Chess is an easy game

3/15/2006 – That is the title of a Fred Reinfeld book. Bronstein once said that it is individual personality that makes chess difficult; in reality the game was quite simple! Our Wednesday Playchess lecturer Andrew Martin doesn't fully agree. How about you?

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It's ... the Andrew Martin Radio ChessBase Show

Fred Reinfeld once famously wrote a book with the title "Chess is an easy game". I cannot say that I agree with him. I once had a conversation with Bronstein who claimed that the individual personality makes chess difficult; in reality the game is quite simple!

In the same conversation I believe he said that the World Championship would eventually be decided by a long series of five minute games, but that is another topic. In that case we are all in training on PlayChess daily!

However, Leko-Aronian from Linares is perhaps what Reinfeld had in mind, where Black shows impressive control and technique to beat the most formidable of opponents. We examine two games, the first after 1.e4 e5 2.Nf3 Nc6 3.Bb5 a6 4.Ba4 Nf6 5.0-0 Be7 6.Re1 b5 7.Bb3 0-0 8.a4 b4 9.d3 d6 10.a5 Be6 in the Anti-Marshall and ask

Is this the answer to Black's problems?

We then move to a swashbuckling Modern Defence which is pure entertainment all the way: 1.e4 g6 2.d4 Bg7 3.Nc3 d6 4.Be3 c6. The older move. What is wrong with it and why is 4...a6 preferred almost exclusively these days? Perhaps the answer lies after 5.Qd2 b5 6.Nf3, although I remain to be convinced that Black's chances are in any way inferior there. 5.Qd2 b5 6.0-0-0

Fearless or stupid? How could it be anything else?

And we finish with the usual competition, which has grown greatly in popularity as the weeks have gone by.

A Chameleon Echo


White to play and draw

That is the way study composers describe what happens in this week's competition. Aside from that no further clues.

Solution to last week's puzzle

Jacobsen,B-Christiansen,J, 1990

White played 1.Bxa7. Why was this a mistake?

1.Bxa7? was a big mistake, since 1...Qf1+ 2.Bg1 Kh3 3.a7 [3.b8Q Qf3+ 4.Bxf3] 3...Qf3+ 4.Bxf3 leads to stalemate. The correct move in the above position was 1.Bd5! marking time. Eventually White will win.

The AM Radio Show starts this week at 11pm GMT/12 midnight CET . See you there !

The Andrew Martin Radio ChessBase lecture begins on Wednesdays at 20:30h CEST (European Central time = server time, which translates to 19:30h London, 2:30 p.m. New York, 04:30 a.m. Sydney (on Thursday). You can use Fritz or any Fritz-compatible program (Shredder, Junior, Tiger, Hiarcs) to follow the lectures, or download a free trial client.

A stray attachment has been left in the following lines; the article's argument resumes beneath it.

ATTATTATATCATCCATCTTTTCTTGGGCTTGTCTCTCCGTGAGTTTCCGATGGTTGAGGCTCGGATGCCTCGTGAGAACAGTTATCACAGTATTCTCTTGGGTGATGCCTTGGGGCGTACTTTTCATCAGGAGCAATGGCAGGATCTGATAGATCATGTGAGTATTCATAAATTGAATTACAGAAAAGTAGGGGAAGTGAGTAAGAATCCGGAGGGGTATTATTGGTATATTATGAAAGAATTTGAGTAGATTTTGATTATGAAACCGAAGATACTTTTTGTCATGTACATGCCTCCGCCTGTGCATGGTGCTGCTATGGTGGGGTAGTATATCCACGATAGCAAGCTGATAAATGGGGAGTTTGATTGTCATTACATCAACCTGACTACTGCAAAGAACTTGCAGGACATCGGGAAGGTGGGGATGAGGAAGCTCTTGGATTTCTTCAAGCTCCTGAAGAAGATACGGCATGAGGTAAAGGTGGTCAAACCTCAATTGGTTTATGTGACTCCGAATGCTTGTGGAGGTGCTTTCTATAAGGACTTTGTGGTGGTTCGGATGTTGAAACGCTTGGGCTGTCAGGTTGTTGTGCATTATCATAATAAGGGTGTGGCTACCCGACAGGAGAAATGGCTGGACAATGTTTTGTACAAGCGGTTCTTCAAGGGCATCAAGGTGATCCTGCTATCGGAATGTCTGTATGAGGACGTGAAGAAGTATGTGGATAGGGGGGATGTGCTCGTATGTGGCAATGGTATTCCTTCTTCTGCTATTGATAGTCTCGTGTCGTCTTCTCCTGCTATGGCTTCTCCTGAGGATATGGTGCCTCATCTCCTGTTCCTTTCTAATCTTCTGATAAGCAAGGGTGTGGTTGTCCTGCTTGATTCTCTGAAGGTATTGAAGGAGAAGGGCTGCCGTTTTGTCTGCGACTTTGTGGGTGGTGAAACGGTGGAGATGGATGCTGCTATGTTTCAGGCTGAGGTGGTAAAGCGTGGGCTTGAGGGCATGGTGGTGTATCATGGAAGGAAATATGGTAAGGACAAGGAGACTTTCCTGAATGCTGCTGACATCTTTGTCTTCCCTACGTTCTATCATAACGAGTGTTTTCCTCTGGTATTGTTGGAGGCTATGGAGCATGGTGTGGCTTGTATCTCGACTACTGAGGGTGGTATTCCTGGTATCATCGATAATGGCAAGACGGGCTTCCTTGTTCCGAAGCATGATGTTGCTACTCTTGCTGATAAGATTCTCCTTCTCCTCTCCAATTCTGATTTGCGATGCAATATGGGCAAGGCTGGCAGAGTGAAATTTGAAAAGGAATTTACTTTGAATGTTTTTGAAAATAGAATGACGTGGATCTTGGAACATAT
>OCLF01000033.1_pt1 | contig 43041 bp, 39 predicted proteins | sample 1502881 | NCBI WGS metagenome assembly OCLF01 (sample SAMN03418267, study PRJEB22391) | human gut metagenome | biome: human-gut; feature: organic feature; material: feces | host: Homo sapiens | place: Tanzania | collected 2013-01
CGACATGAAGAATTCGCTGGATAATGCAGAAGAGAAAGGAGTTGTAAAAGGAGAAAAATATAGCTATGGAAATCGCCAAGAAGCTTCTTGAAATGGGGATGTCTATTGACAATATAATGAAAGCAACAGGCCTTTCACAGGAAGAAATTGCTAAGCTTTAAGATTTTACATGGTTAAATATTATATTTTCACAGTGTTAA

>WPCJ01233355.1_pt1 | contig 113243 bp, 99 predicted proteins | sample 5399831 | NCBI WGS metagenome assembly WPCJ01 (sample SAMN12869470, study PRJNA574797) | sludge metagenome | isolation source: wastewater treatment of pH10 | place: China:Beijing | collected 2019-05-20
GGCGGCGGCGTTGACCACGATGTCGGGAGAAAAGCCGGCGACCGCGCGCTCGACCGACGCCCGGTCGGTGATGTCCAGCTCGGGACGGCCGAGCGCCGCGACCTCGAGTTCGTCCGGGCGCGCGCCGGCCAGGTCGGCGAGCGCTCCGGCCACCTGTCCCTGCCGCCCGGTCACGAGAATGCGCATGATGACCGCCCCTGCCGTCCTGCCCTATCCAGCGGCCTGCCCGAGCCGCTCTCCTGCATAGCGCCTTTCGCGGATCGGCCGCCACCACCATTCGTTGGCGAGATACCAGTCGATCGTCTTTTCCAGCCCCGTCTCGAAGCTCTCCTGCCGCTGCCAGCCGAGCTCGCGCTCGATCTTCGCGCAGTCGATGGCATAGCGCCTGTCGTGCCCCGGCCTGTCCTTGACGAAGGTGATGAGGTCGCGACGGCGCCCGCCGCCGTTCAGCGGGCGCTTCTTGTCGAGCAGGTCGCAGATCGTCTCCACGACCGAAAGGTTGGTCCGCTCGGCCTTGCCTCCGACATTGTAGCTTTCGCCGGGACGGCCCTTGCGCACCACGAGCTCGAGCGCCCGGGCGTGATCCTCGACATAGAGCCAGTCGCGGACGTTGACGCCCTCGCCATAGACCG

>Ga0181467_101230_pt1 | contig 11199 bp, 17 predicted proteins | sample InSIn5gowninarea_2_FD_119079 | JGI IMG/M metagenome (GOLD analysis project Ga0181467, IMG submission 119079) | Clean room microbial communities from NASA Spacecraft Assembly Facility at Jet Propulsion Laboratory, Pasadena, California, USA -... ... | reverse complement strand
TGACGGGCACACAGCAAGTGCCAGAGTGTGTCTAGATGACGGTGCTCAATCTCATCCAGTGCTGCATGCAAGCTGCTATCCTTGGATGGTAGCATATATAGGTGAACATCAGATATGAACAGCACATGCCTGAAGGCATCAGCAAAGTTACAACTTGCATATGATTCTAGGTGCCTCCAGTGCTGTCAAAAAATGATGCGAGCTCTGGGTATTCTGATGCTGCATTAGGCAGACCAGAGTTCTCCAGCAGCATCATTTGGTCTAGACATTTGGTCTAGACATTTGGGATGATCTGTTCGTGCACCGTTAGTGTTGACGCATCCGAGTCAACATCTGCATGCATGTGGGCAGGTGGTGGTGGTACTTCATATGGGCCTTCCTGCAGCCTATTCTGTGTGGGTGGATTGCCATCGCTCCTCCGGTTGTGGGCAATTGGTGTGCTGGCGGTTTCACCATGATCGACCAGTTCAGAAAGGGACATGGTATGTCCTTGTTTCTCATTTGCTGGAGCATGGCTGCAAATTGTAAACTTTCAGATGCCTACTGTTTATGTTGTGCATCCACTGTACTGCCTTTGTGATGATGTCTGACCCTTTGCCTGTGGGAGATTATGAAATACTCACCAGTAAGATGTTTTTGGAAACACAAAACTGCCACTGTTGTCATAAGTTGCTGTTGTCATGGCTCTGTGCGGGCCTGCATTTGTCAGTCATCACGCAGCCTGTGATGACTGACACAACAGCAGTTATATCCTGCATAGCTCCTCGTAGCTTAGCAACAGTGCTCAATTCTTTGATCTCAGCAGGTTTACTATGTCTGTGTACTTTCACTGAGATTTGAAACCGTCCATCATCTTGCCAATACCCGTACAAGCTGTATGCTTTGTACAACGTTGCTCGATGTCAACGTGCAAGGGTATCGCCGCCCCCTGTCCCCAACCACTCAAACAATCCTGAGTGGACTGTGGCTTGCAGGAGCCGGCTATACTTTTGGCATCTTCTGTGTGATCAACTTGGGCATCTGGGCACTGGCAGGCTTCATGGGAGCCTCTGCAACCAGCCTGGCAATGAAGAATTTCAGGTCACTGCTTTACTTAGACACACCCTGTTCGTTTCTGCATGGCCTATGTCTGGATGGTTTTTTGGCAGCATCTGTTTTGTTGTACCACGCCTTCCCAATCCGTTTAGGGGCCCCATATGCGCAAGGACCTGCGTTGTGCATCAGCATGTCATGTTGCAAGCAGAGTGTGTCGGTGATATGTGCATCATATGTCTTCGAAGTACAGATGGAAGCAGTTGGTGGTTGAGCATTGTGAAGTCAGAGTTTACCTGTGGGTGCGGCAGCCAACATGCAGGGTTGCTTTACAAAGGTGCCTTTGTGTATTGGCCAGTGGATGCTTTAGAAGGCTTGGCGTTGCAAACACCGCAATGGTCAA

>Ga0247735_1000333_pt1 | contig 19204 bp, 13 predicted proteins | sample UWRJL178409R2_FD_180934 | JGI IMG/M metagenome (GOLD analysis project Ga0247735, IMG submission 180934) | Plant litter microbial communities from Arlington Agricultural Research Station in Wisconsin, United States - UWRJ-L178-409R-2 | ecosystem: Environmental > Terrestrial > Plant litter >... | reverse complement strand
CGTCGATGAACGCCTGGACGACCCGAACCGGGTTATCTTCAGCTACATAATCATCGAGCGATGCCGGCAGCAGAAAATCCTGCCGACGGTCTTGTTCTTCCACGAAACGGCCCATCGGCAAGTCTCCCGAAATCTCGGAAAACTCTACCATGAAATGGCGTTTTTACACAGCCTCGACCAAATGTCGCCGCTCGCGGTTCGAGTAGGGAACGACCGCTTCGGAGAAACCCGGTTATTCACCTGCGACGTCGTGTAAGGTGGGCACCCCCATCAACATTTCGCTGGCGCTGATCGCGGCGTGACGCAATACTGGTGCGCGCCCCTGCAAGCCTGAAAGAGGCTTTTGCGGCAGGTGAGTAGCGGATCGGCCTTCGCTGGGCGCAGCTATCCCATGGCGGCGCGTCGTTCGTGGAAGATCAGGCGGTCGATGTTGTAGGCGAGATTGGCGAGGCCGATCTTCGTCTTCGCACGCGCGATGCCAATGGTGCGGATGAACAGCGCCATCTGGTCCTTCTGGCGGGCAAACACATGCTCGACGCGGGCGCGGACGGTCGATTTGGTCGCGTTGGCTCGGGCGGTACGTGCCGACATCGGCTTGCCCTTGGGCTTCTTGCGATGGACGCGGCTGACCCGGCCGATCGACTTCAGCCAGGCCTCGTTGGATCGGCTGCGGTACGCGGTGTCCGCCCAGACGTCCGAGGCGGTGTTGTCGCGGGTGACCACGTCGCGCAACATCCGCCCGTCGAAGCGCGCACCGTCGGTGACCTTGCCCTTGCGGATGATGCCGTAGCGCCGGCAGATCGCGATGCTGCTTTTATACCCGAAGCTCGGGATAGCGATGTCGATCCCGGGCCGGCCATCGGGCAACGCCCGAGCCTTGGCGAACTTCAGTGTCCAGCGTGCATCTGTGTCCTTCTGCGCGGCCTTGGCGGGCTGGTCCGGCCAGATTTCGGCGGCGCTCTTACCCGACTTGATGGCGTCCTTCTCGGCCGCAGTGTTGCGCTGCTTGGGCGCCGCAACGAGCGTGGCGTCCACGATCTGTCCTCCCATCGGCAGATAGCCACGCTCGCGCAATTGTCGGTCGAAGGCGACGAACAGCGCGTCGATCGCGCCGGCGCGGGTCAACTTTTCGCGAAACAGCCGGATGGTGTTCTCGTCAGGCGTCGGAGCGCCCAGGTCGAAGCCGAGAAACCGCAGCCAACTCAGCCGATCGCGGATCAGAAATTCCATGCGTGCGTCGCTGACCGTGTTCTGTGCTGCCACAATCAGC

The Andrew Martin Chess Academy opens today, March 1st 2006. The site offers a personal game annotation service; a regular newsletter written by AMCA staff; the best online tuition in terms of value and quality; a series of tournaments for children aged under 14; all aspects of chess training, including specific opening preparation; an AMCA room at PlayChess.com, where lessons may be held in complete privacy with our expert tutors – all at a time that is best for you at any time of day or night, anywhere in the world. The motto: "Join us, Improve and enjoy your chess!"


Andrew Martin, chess trainer and teacher

He is not some unknown in the world of chess. Andrew Martin was the star commentator in the 2000 London match between Garry Kasparov and Vladimir Kramnik, and he gained recent international fame and popularity with his live audio commentary on Playchess.com during the FIDE world championship in San Luis.

Andrew is also a prolific chess trainer, not just live in British scholastic circles, but also in a series of training DVDs he has produced for ChessBase, taking full advantage of our Chess Media System. His lively, entertaining style, combined with a good dash of humour, makes any lesson with him a delight to follow.

Andrew Martin is 47 years old and lives in Sandhurst, England, with his wife and four children. His book King‘s Indian Battle Plans for Thinkers Press was an international best-seller.

Each week Martin will cast his eye over the contemporary chess scene, presenting a veritable pot-pourri of interesting topics. We look forward to the pleasure of your company.

Andrew Martin: The Trompowsky – The easy way



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